"Obviously the system is inadequate," DeFazio said. "We will be adopting significant reforms."

Several Canadians are shown in Addis Ababa in March 2019 taking part in a memorial tree planting for victims of the crash of Ethiopian Airlines Flight 302. (Tiksa Negeri/Reuters)

He wouldn't give details of possible changes, saying committee leaders are in talks with Republicans about legislation. He said the committee won't scrap the delegation program, and he hopes to reach agreement on reforms before year's end.

The House report stems from an 18-month investigation into the October 2018 crash of Lion Air Flight 610 in Indonesia and the crash of Ethiopian Airlines Flight 302 in March of 2019. The Max was grounded worldwide shortly after the Ethiopia crash, which killed 18 Canadian citizens.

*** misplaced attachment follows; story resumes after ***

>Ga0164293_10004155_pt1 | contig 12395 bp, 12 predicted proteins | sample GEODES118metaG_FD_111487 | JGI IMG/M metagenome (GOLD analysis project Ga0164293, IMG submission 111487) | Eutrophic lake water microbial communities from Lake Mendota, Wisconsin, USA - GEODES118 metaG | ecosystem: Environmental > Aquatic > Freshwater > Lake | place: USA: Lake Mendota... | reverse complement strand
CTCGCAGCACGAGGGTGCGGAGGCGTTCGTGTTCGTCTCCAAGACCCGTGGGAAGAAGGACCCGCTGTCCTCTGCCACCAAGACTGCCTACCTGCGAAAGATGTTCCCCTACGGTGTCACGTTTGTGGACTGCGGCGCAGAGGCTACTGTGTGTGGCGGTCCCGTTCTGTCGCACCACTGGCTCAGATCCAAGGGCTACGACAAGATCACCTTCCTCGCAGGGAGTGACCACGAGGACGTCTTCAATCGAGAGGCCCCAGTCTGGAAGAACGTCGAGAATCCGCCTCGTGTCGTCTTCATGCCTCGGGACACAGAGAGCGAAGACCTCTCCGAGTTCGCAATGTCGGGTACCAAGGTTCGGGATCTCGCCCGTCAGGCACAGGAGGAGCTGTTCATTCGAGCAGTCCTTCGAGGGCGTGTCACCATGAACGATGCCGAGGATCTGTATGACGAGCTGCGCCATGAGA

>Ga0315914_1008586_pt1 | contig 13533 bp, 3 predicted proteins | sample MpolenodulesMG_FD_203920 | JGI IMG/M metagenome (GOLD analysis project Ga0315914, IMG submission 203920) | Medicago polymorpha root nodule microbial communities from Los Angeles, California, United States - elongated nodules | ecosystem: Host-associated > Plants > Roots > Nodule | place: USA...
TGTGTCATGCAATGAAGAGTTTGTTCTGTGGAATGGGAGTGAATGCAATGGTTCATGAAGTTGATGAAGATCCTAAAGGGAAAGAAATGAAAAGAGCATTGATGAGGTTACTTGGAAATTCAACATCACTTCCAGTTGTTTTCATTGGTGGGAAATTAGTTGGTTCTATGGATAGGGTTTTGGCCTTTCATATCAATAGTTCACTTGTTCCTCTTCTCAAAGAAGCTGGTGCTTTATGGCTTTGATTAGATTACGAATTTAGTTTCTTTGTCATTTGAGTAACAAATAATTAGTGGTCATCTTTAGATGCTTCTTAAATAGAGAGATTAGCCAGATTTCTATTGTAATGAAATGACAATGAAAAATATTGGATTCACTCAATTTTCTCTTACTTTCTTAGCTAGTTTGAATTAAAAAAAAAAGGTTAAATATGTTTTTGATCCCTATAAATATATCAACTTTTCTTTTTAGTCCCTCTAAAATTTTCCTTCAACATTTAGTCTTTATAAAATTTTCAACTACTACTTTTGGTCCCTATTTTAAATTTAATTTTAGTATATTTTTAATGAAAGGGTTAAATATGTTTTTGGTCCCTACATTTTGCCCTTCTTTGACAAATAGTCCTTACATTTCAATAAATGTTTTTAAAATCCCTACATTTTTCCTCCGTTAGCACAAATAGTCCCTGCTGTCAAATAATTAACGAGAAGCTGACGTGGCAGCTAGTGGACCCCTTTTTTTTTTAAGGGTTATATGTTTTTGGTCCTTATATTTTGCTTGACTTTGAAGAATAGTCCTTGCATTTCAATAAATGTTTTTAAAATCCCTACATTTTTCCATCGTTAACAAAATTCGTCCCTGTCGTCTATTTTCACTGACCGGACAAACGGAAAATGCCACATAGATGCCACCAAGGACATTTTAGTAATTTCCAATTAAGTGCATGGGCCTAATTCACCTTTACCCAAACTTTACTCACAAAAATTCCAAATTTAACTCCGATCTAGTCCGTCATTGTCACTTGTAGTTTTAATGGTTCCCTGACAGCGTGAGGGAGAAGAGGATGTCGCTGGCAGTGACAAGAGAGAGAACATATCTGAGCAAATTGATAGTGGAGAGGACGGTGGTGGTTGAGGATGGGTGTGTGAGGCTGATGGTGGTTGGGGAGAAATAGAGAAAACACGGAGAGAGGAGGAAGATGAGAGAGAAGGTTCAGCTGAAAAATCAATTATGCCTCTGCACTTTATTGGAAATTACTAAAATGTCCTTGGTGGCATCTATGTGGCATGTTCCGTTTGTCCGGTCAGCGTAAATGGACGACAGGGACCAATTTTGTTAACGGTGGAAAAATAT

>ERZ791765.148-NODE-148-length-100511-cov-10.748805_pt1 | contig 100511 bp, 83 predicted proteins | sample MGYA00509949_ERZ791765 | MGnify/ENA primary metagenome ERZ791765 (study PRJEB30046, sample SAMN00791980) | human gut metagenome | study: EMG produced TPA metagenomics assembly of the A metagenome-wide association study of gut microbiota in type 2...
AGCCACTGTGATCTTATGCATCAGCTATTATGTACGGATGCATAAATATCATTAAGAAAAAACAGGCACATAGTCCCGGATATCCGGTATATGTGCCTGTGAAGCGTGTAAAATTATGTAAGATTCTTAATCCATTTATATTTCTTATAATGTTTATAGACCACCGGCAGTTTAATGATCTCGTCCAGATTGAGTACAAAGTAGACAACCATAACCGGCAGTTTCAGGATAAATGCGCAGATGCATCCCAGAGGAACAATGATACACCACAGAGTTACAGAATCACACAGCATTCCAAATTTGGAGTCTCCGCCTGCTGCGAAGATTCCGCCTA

Paul Njoroge, a Toronto resident who lost his wife, three children and mother-in-law in the crash, characterized the report as a "clear dereliction duty by Boeing and the FAA in the design and certification process of the 737 Max," in a statement emailed to CBC News by Pamela Menaker from a law firm representing relatives of crash victims.

"It's perplexing that despite the already exposed culture of malpractices by Boeing and the FAA, their principals continue to hubristically purport that 'safety is their No. 1 priority," he said.

The report makes it clear that this crash was preventable, along with the Lion Air flight, Njoroge said in a Sept. 16 interview on CBC's As It Happens.

"It is appalling to know that my family died because of the gross negligence by Boeing and the lack of oversight by the FAA," he said. 

Boeing didn't ground the plane even when they knew the model had design flaws and if they had done so, Njoroge's family would still be alive, he said.